On Saturday, December 3, trade unions in South Korea took out a massive march to the National Assembly in Seoul to protest against strike-busting by the conservative government.
The protest march was organized by the Korean Confederation of Trade Unions (KCTU), one of the largest trade union confederations in the country, to coincide with the completion of 10 days of a nationwide truckers’ strike.
The KCTU protest in Seoul comes at a time when the government of President Yoon Suk-yeol is threatening striking truckers with more back-to-work orders, after imposing them earlier this week. According to reports, the confederation accused the government of oppression and ignoring the plight of the truckers and their financial struggles in the face of spiraling fuel costs.
Over 25,000 truck drivers have been on a prolonged strike since November 23. This is the second such nationwide action by them this year. Strikers have currently targeted a select few domestic sectors such as construction, chemicals, automobiles, and gas supply.
On Tuesday, November 29, the cabinet passed an unprecedented order targeting nearly 2,500 cement truck drivers at more than 200 companies to return to work or face penalties.
The back-to-work order is based on the controversial Trucking Transport Business Act, passed in 2004, that allows the government to order drivers to return to work if the national economy is at risk or during an emergency. The vague ‘emergency’ clause has been subject to criticism for giving broad and undefined powers to the government to break strikes.
Defying the order carries with it huge penalties, ranging from the cancellation of licenses, to hefty fines of up to KRW 30 million (nearly USD 23,000), or even prison sentences of up to three years.
This strike-busting move by the Yoon administration has been the first of its kind in South Korea since the 2004 act was passed. It has been roundly criticized not just by the striking truck drivers but also established trade unions.
The Cargo Truckers Solidarity Union (CTSU), which represents the 25,000 truck drivers currently on strike, called the order “undemocratic and anti-constitutional,” and noted that it only demonstrated the government’s unwillingness to negotiate in good faith.
Condemnation of the government’s move has also come from around the world. In a statement released on December 2, the International Transport Workers’ Federation (ITF) strongly condemned the “crude attempt at strike breaking.”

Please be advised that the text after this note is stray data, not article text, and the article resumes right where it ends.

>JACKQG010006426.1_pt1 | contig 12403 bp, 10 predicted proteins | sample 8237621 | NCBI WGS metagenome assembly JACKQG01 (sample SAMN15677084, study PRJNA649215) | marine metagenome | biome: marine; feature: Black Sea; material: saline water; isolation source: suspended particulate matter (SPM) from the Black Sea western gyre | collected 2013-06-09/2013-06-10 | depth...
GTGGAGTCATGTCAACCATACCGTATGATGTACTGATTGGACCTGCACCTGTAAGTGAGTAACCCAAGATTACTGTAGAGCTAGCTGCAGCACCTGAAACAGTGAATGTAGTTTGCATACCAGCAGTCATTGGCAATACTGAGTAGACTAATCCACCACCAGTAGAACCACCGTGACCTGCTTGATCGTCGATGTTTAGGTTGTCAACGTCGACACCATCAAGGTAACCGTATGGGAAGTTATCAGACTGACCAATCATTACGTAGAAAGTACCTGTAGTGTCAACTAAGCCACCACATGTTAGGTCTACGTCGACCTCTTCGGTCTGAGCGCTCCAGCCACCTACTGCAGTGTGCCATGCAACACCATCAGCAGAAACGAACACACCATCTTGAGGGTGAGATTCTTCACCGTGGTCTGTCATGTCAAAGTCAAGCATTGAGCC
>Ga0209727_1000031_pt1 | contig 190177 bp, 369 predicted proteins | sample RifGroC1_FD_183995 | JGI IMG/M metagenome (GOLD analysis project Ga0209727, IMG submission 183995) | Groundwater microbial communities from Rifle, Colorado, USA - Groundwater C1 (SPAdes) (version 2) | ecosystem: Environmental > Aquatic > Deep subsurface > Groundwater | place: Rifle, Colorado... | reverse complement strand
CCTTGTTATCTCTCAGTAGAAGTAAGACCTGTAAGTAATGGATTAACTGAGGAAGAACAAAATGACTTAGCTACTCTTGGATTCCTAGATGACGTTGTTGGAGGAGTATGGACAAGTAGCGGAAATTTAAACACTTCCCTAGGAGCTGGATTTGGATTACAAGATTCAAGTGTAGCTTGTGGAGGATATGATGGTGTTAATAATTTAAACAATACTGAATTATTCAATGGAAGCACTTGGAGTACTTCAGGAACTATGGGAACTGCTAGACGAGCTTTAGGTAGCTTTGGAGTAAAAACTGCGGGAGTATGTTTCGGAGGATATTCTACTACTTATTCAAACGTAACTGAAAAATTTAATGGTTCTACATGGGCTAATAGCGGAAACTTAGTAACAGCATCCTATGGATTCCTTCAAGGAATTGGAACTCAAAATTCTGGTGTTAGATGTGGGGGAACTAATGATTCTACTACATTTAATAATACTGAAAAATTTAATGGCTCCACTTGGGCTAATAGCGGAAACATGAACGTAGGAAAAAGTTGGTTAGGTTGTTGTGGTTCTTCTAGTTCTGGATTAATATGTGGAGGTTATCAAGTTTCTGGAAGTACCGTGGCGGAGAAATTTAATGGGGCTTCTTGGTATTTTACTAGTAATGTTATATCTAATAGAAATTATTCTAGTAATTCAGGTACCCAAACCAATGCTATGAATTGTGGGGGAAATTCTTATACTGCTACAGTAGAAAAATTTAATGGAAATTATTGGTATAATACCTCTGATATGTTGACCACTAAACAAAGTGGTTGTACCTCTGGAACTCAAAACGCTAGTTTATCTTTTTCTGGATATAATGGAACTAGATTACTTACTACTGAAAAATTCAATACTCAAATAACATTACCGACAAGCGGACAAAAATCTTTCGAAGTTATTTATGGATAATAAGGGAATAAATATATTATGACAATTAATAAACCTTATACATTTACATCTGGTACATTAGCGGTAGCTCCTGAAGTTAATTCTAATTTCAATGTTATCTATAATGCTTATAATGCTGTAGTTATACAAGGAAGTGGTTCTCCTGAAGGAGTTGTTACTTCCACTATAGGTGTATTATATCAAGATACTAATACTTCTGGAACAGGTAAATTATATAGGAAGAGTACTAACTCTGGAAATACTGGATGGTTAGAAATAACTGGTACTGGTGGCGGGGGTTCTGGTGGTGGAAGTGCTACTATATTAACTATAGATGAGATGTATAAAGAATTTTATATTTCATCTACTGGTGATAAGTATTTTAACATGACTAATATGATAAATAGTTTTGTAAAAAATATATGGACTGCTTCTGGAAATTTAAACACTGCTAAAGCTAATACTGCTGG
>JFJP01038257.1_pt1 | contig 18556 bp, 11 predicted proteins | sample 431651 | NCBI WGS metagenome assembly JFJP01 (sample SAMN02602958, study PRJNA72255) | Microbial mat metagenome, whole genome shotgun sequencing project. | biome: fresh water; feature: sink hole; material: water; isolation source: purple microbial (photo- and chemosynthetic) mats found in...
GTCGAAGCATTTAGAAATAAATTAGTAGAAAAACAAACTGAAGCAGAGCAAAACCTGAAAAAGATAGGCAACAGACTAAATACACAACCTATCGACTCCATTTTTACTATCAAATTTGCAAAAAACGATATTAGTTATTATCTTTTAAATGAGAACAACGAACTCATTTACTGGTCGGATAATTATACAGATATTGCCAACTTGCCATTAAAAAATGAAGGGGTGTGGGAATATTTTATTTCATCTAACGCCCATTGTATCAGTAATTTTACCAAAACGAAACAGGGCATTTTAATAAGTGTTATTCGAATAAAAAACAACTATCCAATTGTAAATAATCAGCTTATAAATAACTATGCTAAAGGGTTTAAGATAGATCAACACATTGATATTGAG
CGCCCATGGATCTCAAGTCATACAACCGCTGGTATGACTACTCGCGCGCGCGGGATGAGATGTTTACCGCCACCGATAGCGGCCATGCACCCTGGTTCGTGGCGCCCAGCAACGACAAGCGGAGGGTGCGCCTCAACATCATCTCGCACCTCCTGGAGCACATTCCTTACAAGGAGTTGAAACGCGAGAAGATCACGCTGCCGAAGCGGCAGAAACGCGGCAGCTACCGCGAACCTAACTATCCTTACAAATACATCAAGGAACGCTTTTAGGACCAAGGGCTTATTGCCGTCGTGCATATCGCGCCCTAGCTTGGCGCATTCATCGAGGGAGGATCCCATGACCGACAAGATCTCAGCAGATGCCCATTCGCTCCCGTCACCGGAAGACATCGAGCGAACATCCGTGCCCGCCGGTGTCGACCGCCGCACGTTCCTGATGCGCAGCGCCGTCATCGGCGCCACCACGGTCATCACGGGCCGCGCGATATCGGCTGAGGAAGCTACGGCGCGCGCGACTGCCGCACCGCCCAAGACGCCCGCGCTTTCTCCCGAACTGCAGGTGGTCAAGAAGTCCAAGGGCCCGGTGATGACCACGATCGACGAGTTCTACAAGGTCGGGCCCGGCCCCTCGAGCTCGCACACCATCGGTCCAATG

ITF’s General Secretary Stephen Cotton said that the use of supposed “emergency laws to force workers to return to work while they are exercising their fundamental right to strike constitutes to forced labor.”
For ‘Safe Rates’
Truck drivers are demanding the permanent institution of the existing temporary minimum freight rate system, set to expire by the end of December, for shipping containers and cement truck drivers.
They have also called for minimum pay guarantees for truckers in other sectors, including for those transporting fuel, chemicals, steel, automobiles, and package deliveries, among others.
The drivers point out that their demands are for “safe rates” to ensure safe and healthy working conditions. They argue that higher fuel prices and the rising cost of living have placed tremendous financial strain on them, often forcing them to take up longer and unsafe working hours to make up for the costs.
The government has so far only agreed to a three-year extension of the existing minimum freight rates, and refused to consider a permanent pay guarantee system. After nearly six months of failed negotiations truckers launched the second strike this year.
Stalled negotiations as government remains inflexible
As per reports, the strike has already led to massive supply and transport disruptions across the country. The industries ministry estimated a week into the strike a total loss of KRW 1.6 trillion (close to USD 1.23 billion) in transport losses as of December 1.
It is also not yet clear if the order has had the intended effect on cement truck drivers, with the government stating that only 350 truck drivers were immediately served the start-work order on November 30, and of which only 178 are reported to have individually received a written order.
Despite this, the government has reported that cement shipments had returned to 46% of their pre-strike volume as of Friday, December 2. This demonstrates, perhaps, a certain caution on the part of the government, and their desire to avoid further confrontation with workers.
Nevertheless, as losses to major corporations keep mounting and fuel supplies have started being affected, the government has resorted to threats of expanded back-to-work orders to fuel transport workers and others in the coming days.
The CTSU has stated that its members will not comply with the order and that it will take legal action against such measures.
The CTSU also held its own rallies on November 30 in response to the government order. Rallies were held in 16 regions across the country, and more than 7,000 are estimated to have participated.
As no negotiations have taken place since the last meeting between the union and the government on Tuesday this week, the union is also considering expanding the strike to other crucial sectors.
These could include package deliveries, food transport, and also perhaps the massive export-oriented semiconductor industry, which could in turn cause global supply disruptions.
“It is the government and parliament that should return to work,” said the CTSU in a statement it released on Wednesday. “The government and ruling party must immediately withdraw the start-work order, which took the basic rights of cargo workers hostage, and engage in sincere dialogue.”